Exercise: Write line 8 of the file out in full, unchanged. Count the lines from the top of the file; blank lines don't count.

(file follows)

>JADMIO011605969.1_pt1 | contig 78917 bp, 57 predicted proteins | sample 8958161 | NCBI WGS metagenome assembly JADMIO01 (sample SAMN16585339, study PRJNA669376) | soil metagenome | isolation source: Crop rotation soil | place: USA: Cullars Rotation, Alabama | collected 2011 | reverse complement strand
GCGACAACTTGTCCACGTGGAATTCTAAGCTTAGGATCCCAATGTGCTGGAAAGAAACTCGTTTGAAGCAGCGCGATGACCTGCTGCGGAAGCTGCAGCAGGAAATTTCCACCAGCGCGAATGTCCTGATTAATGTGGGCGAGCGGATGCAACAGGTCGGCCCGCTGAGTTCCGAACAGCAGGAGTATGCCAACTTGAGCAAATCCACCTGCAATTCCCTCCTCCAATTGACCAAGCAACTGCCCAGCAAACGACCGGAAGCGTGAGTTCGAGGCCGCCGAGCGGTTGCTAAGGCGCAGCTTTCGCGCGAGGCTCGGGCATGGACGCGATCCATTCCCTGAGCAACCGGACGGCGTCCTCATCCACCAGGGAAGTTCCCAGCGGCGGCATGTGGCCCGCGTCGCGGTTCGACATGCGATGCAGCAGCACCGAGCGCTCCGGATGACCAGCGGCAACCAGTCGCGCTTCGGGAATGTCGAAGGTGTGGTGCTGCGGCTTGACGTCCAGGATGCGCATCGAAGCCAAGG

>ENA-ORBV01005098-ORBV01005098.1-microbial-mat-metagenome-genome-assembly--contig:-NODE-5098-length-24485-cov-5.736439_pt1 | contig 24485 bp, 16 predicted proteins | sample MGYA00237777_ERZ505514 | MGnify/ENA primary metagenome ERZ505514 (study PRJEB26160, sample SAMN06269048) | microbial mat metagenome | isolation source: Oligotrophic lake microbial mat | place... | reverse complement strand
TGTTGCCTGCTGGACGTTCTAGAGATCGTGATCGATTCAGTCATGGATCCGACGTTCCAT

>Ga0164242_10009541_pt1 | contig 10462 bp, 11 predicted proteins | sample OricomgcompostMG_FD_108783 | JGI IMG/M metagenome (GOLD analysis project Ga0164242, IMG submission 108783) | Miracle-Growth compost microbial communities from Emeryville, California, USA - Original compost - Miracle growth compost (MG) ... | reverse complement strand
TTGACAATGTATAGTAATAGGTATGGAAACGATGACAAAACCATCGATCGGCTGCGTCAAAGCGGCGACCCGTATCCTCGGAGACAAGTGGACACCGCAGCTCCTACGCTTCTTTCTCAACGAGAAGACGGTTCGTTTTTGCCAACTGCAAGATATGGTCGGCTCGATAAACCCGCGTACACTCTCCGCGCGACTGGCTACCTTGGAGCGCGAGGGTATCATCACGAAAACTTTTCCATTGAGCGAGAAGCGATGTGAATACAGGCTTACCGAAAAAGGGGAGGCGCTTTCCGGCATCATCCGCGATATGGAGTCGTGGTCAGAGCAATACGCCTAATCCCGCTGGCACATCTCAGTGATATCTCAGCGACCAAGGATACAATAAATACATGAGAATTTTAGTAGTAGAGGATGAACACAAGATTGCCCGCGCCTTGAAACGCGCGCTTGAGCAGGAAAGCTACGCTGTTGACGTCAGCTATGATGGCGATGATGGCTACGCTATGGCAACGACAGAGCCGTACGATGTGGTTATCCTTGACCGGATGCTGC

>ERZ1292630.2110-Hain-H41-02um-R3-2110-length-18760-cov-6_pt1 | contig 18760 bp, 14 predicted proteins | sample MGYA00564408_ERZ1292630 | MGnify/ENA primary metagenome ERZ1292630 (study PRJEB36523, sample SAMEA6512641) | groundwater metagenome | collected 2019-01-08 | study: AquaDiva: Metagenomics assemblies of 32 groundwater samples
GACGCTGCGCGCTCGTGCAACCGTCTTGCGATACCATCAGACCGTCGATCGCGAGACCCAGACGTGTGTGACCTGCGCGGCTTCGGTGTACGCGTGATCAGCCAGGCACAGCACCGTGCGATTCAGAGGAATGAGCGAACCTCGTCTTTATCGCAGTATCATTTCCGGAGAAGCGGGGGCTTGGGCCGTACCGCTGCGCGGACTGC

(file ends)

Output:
GACGCTGCGCGCTCGTGCAACCGTCTTGCGATACCATCAGACCGTCGATCGCGAGACCCAGACGTGTGTGACCTGCGCGGCTTCGGTGTACGCGTGATCAGCCAGGCACAGCACCGTGCGATTCAGAGGAATGAGCGAACCTCGTCTTTATCGCAGTATCATTTCCGGAGAAGCGGGGGCTTGGGCCGTACCGCTGCGCGGACTGC